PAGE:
On Tue, Sep 20, 2016 at 12:19 PM, Alexandre Poux <pums...@gmail.com> wrote:
> Le 20/09/2016 à 19:54, Chris Murphy a écrit :
>> On Tue, Sep 20, 2016 at 11:03 AM, Alexandre Poux <pums...@gmail.com> wrote:
>>> If I wanted to try to edit my partitions with an hex editor, where would
>>> I find infos on how to do that ?
>>> I really don't want to go this way, but if this is relatively simple, it
>>> may be worth to try.
>> Simple is relative. First you'd need
>> https://btrfs.wiki.kernel.org/index.php/On-disk_Format to get some
>> understanding of where things are to edit, and then btrfs-map-logical
>> to convert btrfs logical addresses to physical device and sector to
>> know what to edit.
>> I'd call it distinctly non-trivial and very tedious.
> OK, another idea:
> would it be possible to trick btrfs with a manufactured file that the
> disk is present while it isn't ?
> I mean, looking for a few minutes on the hexdump of my trivial test
> partition, header of members of btrfs array seems very alike.
> So maybe, I can make a file wich would have enough header to make btrfs
> believe that this is my device, and then remove it as usual....
> looks like a long shot, but it doesn't hurt to ask....

There may be another test that applies to single profiles, that
disallows dropping a device. I think that's the place to look next.
The superblock is easy to copy, but you'll need the device specific
UUID which should be locatable with btrfs-show-super -f for each
devid. The bigger problem is that Btrfs at mount time doesn't just
look at the superblock and then mount. It actually reads parts of each
tree, the extent of which I don't know. And it's doing a bunch of
sanity tests as it reads those things, including transid (generation).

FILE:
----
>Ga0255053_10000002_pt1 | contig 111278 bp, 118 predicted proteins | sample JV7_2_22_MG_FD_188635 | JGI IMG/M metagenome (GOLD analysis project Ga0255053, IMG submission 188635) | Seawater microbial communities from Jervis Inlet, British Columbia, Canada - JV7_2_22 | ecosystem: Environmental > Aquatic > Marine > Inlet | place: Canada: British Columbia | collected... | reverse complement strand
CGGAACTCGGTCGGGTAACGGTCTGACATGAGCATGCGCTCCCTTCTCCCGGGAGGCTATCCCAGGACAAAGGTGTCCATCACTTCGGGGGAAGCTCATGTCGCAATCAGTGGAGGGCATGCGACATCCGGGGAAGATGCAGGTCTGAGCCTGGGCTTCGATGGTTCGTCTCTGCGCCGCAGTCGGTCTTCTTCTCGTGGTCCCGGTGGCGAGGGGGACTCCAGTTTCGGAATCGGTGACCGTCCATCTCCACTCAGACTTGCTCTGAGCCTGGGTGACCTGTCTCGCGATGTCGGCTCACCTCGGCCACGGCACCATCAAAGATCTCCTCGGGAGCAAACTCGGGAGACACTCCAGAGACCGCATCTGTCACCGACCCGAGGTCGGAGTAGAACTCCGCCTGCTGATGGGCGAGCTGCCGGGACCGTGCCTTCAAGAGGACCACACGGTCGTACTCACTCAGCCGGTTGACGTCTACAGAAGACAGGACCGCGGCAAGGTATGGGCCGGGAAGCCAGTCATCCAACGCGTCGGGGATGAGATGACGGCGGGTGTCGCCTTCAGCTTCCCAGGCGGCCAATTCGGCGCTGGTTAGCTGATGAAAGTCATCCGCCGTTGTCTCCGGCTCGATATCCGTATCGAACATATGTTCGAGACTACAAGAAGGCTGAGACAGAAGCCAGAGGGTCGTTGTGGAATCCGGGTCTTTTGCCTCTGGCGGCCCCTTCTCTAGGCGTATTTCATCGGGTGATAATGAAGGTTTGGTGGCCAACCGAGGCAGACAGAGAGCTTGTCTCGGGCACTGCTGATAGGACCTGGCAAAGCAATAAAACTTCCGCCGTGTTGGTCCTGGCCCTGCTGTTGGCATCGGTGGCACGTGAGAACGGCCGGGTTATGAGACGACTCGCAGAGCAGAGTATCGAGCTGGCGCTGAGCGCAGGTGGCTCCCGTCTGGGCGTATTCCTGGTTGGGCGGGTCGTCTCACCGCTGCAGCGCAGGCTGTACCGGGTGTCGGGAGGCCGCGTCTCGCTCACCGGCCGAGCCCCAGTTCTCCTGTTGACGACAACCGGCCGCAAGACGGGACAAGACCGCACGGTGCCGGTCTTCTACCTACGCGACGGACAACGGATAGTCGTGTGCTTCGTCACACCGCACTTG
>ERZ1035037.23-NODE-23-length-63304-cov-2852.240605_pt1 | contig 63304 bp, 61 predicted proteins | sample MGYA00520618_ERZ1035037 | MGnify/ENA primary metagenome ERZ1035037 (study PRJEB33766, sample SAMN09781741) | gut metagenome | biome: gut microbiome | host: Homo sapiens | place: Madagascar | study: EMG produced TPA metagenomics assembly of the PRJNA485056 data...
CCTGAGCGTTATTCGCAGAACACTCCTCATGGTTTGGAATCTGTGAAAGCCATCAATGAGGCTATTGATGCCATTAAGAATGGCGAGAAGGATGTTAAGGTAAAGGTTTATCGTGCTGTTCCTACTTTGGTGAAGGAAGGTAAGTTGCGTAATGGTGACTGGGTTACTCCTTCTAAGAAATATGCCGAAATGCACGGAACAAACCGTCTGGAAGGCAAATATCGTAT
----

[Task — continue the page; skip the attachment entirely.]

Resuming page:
So I'm not sure how easily spoofable a fake device is going to be.

As a practical matter, migrate it to a new volume is faster and more
reliable. Unfortunately, the inability to mount it read write is going
to prevent you from making read only snapshots to use with btrfs
send/receive. What might work, is find out what on-disk modification
btrfs-tune does to make a device a read-only seed. Again your volume
is missing a device so btrfs-tune won't let you modify it. But if you
could force that to happen, it's probably a very minor change to
metadata on each device, maybe it'll act like a seed device when you
next mount it, in which case you'll be able to add a device and
remount it read write and then delete the seed causing migration of
everything that does remain on the volume over to the new device. I've
never tried anything like this so I have no idea if it'll work. And
even in the best case I haven't tried a multiple device seed going to
a single device sprout (is it even allowed when removing the seed?).
So...more questions than answers.

Chris Murphy
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